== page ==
Carina Storrs In the late 1960s, a team of researchers began doling out a nutritional supplement to families with young children in rural Guatemala. They were testing the assumption that providing enough protein in the first few years of life would reduce the incidence of stunted growth. It did. Children who got supplements grew 1 to 2 centimetres taller than those in a control group. But the benefits didn't stop there. The children who received added nutrition went on to score higher on reading and knowledge tests as adolescents, and when researchers returned in the early 2000s, women who had received the supplements in the first three years of life completed more years of schooling and men had higher incomes1. “Had there not been these follow-ups, this study probably would have been largely forgotten,” says Reynaldo Martorell, a specialist in maternal and child nutrition at Emory University in Atlanta, Georgia, who led the follow-up studies. Instead, he says, the findings made financial institutions such as the World Bank think of early nutritional interventions as long-term investments in human health. Since the Guatemalan research, studies around the world — in Brazil, Peru, Jamaica, the Philippines, Kenya and Zimbabwe — have all associated poor or stunted growth in young children with lower cognitive test scores and worse school achievement2. A picture slowly emerged that being too short early in life is a sign of adverse conditions — such as poor diet and regular bouts of diarrhoeal disease — and a predictor for intellectual deficits and mortality. But not all stunted growth, which affects an estimated 160 million children worldwide, is connected with these bad outcomes. Now, researchers are trying to untangle the links between growth and neurological development. Is bad nutrition alone the culprit? What about emotional neglect, infectious disease or other challenges? © 2017 Macmillan Publishers Limited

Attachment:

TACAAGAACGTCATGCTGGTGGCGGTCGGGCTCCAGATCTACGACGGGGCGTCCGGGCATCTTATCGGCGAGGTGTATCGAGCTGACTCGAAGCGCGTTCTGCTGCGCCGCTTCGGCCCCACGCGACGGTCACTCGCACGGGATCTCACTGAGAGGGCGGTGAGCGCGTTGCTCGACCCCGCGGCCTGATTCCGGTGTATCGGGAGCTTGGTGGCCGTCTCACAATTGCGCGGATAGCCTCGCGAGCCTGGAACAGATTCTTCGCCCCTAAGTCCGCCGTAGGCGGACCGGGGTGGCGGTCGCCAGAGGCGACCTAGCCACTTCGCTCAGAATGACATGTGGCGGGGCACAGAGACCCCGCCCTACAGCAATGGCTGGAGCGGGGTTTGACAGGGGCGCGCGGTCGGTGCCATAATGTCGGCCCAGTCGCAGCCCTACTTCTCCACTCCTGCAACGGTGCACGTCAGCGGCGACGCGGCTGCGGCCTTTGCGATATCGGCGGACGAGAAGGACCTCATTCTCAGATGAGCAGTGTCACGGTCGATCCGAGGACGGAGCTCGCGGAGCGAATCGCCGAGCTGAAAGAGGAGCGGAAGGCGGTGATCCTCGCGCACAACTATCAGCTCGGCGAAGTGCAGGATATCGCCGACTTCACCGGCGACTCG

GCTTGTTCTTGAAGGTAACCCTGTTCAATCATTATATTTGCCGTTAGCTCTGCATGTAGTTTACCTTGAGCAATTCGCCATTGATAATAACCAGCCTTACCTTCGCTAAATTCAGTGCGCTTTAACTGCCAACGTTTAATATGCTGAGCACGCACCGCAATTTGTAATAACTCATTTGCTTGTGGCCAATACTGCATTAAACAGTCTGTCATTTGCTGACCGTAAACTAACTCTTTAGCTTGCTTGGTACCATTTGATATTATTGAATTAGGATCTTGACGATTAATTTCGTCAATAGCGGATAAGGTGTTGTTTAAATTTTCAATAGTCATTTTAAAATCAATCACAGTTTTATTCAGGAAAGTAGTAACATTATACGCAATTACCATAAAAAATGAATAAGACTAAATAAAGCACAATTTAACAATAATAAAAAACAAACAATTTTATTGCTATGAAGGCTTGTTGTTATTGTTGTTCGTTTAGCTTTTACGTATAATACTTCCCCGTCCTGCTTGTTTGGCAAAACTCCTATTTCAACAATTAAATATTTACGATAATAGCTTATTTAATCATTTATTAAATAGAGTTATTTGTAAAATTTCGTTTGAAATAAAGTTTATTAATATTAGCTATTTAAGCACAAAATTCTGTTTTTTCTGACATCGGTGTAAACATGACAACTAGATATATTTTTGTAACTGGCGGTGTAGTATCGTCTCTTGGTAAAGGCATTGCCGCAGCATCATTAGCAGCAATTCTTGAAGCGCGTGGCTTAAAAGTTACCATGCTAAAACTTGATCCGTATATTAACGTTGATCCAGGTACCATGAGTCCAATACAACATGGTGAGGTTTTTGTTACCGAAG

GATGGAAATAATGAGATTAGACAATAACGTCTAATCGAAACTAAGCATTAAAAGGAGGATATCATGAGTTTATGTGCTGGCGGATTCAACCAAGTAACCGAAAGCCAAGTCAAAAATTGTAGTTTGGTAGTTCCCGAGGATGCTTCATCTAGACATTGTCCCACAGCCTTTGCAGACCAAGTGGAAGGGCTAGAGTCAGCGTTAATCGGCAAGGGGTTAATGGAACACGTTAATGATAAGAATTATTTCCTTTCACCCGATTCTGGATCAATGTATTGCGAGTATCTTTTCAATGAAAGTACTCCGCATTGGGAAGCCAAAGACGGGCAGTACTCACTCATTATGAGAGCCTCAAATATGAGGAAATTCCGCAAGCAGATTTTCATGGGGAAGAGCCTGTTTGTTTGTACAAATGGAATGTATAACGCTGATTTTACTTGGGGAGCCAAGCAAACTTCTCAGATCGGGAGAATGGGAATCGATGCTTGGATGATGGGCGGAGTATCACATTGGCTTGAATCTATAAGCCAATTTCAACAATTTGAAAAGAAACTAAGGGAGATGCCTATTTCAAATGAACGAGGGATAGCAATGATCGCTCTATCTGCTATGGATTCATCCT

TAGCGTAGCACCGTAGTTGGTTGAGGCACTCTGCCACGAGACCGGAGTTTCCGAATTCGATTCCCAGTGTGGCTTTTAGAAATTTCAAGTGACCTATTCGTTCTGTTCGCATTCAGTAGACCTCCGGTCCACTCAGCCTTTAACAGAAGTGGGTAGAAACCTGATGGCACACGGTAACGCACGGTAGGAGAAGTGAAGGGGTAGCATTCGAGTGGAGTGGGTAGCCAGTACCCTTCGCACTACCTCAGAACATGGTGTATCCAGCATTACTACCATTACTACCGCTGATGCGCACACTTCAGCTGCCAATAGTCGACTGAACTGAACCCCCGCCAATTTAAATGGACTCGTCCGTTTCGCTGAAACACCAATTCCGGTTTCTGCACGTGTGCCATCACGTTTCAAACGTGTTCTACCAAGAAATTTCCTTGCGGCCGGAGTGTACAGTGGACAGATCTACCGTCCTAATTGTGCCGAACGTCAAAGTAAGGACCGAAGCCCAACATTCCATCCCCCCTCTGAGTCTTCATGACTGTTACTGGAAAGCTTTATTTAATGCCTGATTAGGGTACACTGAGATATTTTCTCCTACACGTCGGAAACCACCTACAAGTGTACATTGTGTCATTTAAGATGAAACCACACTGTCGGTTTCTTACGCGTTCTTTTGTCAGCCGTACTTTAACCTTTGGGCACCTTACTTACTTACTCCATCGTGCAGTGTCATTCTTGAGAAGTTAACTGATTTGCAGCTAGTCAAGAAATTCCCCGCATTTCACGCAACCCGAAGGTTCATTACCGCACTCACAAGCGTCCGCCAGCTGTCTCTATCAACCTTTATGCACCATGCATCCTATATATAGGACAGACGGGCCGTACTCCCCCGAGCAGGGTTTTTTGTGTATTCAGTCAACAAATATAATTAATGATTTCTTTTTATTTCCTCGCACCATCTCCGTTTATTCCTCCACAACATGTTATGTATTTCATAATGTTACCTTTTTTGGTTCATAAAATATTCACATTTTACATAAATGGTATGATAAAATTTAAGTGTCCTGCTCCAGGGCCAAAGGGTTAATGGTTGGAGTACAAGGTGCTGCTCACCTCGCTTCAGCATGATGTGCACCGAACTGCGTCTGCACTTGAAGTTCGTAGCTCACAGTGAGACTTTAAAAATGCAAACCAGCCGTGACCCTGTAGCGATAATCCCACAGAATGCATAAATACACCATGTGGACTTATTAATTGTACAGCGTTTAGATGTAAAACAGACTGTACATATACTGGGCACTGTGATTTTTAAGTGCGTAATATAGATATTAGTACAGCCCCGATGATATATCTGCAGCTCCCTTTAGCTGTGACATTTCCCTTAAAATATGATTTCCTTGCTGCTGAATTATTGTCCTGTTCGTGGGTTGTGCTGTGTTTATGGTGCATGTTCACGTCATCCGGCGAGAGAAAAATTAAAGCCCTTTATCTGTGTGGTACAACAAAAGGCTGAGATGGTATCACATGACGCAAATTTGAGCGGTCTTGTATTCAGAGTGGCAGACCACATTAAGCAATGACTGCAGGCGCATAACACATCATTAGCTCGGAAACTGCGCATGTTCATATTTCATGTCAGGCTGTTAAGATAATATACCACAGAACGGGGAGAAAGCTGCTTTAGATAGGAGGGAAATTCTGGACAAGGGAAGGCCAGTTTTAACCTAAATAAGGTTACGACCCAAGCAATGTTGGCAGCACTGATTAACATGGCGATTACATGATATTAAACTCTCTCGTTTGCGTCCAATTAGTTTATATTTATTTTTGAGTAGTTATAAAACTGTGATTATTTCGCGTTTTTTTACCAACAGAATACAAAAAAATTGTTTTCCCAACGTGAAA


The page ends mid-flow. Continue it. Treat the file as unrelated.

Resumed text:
Keyword: Development of the Brain
Link ID: 23831 - Posted: 07.13.2017